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Several polls on euthanasia and assisted suicide have been conducted among physicians. A survey conducted in 1997 (with results published in 2001) by Baylor College of Medicine professor Simon Whitney found that, by a 2-to-1 margin, rank-and-file doctors were less likely to oppose assisted suicide than were delegates to the American Medical Association. The poll surveyed 1,320 doctors — 930 rank-and-file and 390 AMA delegates — and had a response rate of 71 percent. Forty-five percent of non-delegate doctors favored legalization of assisted suicide, compared with 24 percent of the AMA delegates. The survey found that geographic region, gender and specialization had no apparent impact on opinion, while political and religious beliefs did. Doctors who identified themselves as conservatives and who considered religion very important were less inclined to favor legalization. Jewish doctors were more inclined to favor the move, while Roman Catholics were more likely to be opposed. A large percentage of doctors said they were “unsure� or “it depends� (22 percent of rank-and-file doctors and 15 percent of AMA delegates).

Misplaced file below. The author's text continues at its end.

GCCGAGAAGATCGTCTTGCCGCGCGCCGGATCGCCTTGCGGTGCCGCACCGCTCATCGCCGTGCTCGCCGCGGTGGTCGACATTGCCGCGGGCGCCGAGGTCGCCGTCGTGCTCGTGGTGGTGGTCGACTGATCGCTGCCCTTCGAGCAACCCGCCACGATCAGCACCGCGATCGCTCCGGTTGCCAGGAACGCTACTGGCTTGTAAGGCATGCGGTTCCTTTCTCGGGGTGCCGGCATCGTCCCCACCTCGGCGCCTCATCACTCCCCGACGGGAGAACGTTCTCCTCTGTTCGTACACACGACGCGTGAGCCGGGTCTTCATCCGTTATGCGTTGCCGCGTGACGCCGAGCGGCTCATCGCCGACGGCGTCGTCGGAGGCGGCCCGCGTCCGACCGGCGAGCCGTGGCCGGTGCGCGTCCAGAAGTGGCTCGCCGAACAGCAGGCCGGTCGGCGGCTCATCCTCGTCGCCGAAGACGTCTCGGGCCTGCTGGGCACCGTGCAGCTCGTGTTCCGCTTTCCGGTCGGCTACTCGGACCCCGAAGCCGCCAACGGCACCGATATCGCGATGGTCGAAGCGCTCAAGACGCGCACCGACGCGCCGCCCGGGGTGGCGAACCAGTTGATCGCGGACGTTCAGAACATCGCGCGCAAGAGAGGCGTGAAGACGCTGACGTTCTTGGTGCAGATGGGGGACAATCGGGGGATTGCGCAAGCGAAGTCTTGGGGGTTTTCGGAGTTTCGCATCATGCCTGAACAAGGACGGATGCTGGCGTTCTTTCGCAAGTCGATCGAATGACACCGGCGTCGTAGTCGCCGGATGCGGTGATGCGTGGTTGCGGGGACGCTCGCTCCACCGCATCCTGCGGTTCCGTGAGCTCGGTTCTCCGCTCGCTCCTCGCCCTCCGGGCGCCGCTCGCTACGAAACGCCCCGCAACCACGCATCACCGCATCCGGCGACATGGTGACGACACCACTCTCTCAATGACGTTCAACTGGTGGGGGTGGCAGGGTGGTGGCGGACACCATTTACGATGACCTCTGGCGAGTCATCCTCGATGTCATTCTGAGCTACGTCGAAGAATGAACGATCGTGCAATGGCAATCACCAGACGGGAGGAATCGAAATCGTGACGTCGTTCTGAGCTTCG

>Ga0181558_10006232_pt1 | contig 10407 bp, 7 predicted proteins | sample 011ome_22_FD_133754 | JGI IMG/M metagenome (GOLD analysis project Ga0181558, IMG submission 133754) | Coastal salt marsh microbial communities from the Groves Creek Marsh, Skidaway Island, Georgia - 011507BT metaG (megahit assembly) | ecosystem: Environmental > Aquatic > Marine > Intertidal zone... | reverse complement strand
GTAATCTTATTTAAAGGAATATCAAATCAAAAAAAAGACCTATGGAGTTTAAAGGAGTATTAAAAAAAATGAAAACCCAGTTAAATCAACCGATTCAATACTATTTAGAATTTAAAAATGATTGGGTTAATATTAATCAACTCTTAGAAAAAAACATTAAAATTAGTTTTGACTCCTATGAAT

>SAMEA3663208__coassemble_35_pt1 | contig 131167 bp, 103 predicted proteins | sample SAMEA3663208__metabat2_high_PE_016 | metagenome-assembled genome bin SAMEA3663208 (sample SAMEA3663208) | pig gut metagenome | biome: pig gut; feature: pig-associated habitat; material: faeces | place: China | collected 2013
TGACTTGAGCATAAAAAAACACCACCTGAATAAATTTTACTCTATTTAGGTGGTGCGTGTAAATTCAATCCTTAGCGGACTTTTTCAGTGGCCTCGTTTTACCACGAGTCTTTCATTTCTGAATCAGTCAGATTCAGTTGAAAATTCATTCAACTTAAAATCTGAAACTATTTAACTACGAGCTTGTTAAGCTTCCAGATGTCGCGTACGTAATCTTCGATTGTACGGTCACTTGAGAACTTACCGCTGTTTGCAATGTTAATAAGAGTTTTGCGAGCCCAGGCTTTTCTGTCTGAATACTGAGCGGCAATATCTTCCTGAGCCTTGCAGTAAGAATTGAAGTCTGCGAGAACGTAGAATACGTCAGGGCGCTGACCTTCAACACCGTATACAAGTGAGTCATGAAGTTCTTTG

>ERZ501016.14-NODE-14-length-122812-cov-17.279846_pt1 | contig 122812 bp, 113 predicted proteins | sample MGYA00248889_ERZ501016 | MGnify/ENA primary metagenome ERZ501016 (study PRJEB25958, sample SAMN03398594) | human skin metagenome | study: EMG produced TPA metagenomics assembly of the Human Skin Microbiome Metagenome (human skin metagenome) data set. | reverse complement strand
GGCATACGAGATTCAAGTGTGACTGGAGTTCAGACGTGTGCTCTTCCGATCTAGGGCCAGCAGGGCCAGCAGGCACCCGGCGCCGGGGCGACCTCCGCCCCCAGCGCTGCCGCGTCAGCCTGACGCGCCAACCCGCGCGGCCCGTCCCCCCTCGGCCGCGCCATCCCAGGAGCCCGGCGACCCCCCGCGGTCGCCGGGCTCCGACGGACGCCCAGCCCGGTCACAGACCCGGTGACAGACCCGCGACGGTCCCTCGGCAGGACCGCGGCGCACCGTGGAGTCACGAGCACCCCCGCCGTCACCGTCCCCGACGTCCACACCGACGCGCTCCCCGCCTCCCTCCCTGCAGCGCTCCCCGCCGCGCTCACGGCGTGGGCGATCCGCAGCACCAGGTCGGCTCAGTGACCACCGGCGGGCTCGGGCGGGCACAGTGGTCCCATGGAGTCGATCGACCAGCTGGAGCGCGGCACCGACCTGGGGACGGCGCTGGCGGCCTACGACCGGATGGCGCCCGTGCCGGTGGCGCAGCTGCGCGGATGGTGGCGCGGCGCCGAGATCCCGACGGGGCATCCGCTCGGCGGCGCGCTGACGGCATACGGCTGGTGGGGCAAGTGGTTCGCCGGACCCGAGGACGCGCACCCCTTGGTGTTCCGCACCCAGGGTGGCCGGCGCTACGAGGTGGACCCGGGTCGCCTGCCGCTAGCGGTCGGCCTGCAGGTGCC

A 1998 survey of 3,299 oncologists nationwide, conducted by the National Institutes of Health, found that support for physician-assisted suicide fell to 23 percent in 1998 from 46 percent in 1994; support for euthanasia similarly declined, to 7 percent from 23 percent during the same time period. The survey's questions asked how the physicians would respond to a patient dying of prostate cancer, one who was in severe pain and unresponsive to treatment.


Compared with physicians who are delegates to the American Medical Association, nearly twice as many rank-and-file doctors favor assisted suicide.

Do you favor legalization of physician-assisted suicide?

Favor 45% 24%
Oppose 34% 62%
Not sure 22% 15%
Source: Baylor College of Medicine Study, 2001
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